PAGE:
With scenario number two, let's say that the cardholder elected to transfer their balance to another 0% offer with a 3% fee to another card with no interest for 18 months after the initial transaction's interest free period finished. The cardholder would either be paying $125 per month on $2987 or $200 on $1596.50. Using the first method, at the end of 18 months the debt would be $737 albeit at the 33 month mark to compare it to scenario one, it would be $1112 -- $143.25 higher. Using the $200 per month payment plan the debt would be erased 8 months into the new credit card account's life but that last payment would be $136.50 more than that of using the no fee route.

The Numbers Don't Lie
Since the primary goal with utilizing balance transfers is to save money the best way to do so is with a no fee balance transfer credit card. Though the savings in some cases aren't as substantial as others, they are always there which is why it makes the most sense. For fiscally responsible individuals and those striving to be, it it is recommended to take advantage of cards with this attribute when available.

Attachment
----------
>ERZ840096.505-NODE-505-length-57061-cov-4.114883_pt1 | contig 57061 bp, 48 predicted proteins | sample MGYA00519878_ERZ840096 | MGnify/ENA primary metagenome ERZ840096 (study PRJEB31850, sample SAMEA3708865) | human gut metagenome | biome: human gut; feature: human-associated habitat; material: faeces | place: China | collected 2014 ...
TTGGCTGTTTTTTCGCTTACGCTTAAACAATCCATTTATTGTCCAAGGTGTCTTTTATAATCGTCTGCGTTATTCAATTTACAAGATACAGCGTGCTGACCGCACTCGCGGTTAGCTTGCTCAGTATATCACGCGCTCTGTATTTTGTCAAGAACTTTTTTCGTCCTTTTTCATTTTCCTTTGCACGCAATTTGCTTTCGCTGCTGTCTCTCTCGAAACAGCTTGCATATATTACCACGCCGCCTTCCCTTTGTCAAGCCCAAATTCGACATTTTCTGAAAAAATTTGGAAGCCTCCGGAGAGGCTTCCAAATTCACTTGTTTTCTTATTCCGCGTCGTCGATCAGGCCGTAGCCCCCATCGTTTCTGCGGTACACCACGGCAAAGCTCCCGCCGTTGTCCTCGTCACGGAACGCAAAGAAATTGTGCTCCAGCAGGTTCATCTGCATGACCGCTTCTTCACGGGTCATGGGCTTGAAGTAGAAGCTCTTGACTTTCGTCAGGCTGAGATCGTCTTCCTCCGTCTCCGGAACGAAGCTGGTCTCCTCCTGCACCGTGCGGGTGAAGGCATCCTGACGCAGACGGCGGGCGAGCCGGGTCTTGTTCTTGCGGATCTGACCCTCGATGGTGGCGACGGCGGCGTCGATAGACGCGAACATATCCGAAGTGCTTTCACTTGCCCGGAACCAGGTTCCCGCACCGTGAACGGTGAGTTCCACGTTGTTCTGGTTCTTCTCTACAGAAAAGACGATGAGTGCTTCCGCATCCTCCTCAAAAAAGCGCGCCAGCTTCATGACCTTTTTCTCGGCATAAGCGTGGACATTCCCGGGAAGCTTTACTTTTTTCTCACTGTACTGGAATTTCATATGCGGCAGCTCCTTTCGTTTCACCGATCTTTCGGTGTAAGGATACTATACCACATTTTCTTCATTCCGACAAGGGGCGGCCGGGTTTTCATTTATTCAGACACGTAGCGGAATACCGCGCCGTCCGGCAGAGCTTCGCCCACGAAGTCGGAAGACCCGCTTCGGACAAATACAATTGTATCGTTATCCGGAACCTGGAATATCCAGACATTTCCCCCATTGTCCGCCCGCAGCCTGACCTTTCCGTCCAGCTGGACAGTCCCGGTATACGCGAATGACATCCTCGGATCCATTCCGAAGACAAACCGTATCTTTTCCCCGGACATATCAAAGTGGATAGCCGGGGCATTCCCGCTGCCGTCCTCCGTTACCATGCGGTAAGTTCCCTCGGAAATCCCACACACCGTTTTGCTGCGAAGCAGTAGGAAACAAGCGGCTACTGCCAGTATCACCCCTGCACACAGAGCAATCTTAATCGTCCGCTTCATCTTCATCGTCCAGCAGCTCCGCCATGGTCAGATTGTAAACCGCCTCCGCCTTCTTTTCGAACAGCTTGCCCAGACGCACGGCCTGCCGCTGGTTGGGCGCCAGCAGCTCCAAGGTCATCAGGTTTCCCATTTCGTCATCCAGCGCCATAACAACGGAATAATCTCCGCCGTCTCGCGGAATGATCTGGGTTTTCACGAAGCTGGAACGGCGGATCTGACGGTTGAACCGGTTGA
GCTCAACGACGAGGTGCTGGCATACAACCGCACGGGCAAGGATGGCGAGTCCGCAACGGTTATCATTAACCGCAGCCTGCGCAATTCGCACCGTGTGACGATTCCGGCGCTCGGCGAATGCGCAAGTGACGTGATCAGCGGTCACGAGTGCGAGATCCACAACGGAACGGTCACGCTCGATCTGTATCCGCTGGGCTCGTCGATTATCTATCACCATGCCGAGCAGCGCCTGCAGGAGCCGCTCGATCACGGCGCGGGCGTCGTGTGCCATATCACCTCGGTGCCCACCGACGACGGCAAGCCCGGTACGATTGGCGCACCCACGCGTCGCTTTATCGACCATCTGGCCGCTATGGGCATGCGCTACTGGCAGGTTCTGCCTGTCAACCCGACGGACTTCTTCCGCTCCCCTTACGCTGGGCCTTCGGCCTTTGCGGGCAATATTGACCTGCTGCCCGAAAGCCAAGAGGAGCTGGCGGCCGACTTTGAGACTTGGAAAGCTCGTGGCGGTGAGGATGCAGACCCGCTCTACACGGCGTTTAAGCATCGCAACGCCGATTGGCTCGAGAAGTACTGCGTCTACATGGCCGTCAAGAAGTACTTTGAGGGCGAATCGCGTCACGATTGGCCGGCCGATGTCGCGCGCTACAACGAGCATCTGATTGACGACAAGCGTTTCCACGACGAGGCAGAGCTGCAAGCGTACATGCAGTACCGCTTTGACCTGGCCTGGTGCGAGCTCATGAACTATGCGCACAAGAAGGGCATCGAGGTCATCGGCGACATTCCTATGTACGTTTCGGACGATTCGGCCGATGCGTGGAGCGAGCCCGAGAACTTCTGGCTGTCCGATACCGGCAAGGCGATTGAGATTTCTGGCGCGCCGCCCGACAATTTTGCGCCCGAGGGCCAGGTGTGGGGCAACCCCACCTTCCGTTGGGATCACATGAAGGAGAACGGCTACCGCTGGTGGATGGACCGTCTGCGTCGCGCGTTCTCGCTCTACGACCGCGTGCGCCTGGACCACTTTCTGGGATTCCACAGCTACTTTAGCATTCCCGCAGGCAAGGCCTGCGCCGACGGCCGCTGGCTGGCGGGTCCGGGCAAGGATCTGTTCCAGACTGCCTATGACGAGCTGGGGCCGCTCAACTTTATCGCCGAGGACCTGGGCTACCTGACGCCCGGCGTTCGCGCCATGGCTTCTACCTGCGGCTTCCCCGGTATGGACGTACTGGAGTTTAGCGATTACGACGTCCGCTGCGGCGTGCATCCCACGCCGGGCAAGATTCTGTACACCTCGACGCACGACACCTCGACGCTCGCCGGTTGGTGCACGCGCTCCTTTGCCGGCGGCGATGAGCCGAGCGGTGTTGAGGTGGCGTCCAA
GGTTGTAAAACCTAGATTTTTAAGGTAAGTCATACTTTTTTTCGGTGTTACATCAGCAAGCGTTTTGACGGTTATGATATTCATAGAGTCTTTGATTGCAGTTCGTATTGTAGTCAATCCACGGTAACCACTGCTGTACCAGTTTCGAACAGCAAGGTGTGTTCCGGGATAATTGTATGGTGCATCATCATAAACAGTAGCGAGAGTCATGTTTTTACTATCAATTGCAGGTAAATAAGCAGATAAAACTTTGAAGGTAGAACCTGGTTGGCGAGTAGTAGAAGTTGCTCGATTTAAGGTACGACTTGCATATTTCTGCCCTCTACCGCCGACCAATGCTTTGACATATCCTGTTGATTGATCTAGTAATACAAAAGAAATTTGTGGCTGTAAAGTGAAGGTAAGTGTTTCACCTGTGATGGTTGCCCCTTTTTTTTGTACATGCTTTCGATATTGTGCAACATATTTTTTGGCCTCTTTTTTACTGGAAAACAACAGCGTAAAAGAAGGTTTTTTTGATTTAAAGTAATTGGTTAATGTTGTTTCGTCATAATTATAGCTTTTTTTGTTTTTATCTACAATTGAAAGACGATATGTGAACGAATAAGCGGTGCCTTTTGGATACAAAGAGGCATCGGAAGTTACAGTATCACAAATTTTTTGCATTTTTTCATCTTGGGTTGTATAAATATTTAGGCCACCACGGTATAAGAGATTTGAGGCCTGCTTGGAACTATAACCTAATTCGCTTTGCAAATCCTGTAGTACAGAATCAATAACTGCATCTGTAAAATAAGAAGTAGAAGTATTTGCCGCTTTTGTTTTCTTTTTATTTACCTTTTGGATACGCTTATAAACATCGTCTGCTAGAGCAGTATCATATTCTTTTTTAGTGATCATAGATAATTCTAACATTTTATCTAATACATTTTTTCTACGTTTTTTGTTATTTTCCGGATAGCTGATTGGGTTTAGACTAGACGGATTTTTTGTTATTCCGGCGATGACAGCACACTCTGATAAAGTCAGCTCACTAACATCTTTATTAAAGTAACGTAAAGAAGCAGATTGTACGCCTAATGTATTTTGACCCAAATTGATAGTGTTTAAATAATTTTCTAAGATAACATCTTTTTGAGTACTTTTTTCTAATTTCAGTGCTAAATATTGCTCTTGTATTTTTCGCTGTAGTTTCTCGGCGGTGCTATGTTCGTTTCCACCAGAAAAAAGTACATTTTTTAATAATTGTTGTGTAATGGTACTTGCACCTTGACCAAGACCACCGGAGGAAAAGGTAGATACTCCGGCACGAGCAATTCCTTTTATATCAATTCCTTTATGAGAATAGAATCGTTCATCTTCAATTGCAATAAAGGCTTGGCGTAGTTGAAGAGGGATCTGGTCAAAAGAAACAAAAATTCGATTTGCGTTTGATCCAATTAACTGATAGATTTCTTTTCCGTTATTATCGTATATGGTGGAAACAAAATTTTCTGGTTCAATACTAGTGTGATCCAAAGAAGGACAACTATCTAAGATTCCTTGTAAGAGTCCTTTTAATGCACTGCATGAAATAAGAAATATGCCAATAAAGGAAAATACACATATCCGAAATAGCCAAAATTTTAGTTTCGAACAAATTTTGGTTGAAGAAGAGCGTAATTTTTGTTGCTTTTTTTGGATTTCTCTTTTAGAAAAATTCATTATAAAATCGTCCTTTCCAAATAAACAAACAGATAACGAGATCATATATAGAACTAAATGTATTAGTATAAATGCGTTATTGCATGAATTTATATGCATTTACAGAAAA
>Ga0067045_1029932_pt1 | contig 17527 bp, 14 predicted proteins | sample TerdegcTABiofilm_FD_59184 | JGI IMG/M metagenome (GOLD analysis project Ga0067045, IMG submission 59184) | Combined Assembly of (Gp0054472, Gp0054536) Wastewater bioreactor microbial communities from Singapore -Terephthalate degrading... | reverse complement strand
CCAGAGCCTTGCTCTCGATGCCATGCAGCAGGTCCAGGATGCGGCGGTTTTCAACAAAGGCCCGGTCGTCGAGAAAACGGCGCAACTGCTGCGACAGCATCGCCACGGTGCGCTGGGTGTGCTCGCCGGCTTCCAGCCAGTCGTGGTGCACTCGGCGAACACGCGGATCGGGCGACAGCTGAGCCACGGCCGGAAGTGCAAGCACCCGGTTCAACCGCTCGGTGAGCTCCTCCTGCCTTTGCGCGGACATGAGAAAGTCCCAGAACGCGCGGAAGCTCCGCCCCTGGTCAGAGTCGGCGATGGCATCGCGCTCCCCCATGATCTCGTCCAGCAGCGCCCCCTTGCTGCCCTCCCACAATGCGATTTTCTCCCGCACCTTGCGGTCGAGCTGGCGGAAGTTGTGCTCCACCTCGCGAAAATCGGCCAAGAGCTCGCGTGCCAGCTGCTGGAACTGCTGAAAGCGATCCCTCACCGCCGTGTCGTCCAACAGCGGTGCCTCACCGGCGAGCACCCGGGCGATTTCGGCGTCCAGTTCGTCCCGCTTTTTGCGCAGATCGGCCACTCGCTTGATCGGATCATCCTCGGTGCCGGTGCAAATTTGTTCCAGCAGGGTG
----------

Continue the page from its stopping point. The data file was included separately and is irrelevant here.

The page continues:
Important Disclaimer: *See the online credit card applications for details about terms and conditions of reward programs, balance transfer rates, other terms and conditions of the offers presented. Reasonable efforts are made to maintain accurate information. However all credit card information is presented without warranty. When you click on the " Apply" button you can review the credit card terms and conditions on the credit card issuer's web site.